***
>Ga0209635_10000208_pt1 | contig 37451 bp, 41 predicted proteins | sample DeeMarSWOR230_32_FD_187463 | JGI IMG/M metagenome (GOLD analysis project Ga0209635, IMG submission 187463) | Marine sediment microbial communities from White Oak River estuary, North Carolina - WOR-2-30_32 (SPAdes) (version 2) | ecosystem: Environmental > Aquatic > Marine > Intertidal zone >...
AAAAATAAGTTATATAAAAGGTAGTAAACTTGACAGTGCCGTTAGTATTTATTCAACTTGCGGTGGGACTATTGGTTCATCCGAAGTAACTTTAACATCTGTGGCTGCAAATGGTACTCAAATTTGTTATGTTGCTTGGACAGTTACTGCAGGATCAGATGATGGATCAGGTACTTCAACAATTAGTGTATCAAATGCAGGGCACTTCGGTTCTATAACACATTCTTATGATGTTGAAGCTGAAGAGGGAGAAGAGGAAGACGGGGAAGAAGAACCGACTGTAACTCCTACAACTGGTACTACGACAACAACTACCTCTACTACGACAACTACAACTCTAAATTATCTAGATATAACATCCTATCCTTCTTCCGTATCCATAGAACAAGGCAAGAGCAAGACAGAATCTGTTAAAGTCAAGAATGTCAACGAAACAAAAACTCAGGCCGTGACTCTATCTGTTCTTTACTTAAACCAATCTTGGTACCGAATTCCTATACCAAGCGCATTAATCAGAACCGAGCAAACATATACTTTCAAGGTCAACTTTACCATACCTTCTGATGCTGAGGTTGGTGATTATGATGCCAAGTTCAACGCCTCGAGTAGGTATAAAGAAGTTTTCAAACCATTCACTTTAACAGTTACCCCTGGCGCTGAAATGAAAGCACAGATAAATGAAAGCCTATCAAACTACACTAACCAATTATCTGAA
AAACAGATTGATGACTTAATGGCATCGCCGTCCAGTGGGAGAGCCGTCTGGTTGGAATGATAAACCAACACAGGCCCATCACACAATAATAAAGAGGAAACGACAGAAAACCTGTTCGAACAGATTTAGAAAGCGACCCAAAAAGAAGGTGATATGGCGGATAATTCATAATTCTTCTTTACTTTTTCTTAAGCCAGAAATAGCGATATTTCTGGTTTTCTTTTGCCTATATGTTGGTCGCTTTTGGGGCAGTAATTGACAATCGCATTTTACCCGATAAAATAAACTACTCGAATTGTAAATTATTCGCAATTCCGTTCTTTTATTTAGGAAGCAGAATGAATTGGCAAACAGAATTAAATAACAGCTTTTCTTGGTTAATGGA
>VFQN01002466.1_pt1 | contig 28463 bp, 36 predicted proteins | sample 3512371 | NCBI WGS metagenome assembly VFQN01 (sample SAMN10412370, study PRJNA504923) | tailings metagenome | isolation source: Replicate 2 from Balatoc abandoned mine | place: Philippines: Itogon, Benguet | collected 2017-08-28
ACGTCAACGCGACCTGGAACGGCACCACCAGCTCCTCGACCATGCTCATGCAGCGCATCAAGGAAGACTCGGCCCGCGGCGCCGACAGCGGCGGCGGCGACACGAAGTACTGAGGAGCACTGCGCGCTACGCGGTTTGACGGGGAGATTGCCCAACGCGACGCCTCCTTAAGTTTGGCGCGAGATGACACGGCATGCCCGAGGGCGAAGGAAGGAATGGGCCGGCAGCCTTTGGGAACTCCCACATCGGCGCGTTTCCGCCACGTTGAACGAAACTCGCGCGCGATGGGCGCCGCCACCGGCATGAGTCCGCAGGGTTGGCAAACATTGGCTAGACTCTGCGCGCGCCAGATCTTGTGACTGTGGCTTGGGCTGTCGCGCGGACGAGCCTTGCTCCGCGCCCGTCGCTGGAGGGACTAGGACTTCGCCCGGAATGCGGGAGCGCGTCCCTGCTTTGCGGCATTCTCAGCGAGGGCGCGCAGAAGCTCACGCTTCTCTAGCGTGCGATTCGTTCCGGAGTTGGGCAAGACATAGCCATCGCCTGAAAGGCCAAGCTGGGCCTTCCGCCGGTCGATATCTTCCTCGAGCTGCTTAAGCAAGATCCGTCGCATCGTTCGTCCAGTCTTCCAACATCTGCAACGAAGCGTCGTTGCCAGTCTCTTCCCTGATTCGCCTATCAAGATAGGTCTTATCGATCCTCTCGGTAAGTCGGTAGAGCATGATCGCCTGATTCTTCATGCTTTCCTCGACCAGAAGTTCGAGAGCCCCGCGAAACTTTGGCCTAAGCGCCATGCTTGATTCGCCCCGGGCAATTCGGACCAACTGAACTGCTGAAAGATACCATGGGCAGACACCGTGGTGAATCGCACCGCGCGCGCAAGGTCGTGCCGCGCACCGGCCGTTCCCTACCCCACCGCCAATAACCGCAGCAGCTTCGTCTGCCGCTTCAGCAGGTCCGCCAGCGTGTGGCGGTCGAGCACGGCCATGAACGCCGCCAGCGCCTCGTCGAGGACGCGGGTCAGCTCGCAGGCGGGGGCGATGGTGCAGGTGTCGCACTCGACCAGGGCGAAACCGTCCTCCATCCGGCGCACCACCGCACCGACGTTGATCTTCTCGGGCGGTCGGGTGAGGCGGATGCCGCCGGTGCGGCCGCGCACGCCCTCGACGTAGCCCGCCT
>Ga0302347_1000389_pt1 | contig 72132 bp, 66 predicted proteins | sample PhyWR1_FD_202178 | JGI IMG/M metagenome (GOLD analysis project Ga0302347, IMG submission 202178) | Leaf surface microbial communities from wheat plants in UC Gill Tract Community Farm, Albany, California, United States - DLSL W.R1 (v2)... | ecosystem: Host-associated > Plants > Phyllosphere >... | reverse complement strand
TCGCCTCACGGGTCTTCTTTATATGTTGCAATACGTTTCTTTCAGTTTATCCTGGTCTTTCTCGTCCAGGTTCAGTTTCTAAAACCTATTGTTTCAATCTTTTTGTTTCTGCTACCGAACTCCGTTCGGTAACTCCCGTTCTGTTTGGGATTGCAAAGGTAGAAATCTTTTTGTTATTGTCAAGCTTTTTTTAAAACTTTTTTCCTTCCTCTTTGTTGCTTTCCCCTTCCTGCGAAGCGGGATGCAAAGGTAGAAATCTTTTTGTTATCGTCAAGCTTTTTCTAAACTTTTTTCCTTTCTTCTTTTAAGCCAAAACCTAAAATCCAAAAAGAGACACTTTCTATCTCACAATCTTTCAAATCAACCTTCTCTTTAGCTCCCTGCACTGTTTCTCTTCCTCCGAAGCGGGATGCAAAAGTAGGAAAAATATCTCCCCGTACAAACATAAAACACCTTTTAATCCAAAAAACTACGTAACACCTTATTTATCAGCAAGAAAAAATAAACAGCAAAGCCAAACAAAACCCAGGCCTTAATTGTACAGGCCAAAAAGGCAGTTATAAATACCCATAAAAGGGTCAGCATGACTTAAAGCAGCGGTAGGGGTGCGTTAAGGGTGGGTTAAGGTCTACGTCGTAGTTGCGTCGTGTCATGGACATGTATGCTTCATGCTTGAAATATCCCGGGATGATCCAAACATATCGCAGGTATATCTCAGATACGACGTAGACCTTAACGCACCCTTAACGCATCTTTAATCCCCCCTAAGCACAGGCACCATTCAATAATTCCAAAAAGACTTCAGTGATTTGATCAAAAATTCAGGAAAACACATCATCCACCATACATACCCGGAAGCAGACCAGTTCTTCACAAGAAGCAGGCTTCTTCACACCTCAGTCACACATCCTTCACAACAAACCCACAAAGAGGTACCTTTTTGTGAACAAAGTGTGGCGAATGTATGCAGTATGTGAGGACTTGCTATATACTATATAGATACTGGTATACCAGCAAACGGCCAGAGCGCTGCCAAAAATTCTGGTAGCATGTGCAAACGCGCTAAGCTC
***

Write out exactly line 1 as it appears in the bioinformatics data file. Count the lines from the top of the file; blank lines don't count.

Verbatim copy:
>Ga0209635_10000208_pt1 | contig 37451 bp, 41 predicted proteins | sample DeeMarSWOR230_32_FD_187463 | JGI IMG/M metagenome (GOLD analysis project Ga0209635, IMG submission 187463) | Marine sediment microbial communities from White Oak River estuary, North Carolina - WOR-2-30_32 (SPAdes) (version 2) | ecosystem: Environmental > Aquatic > Marine > Intertidal zone >...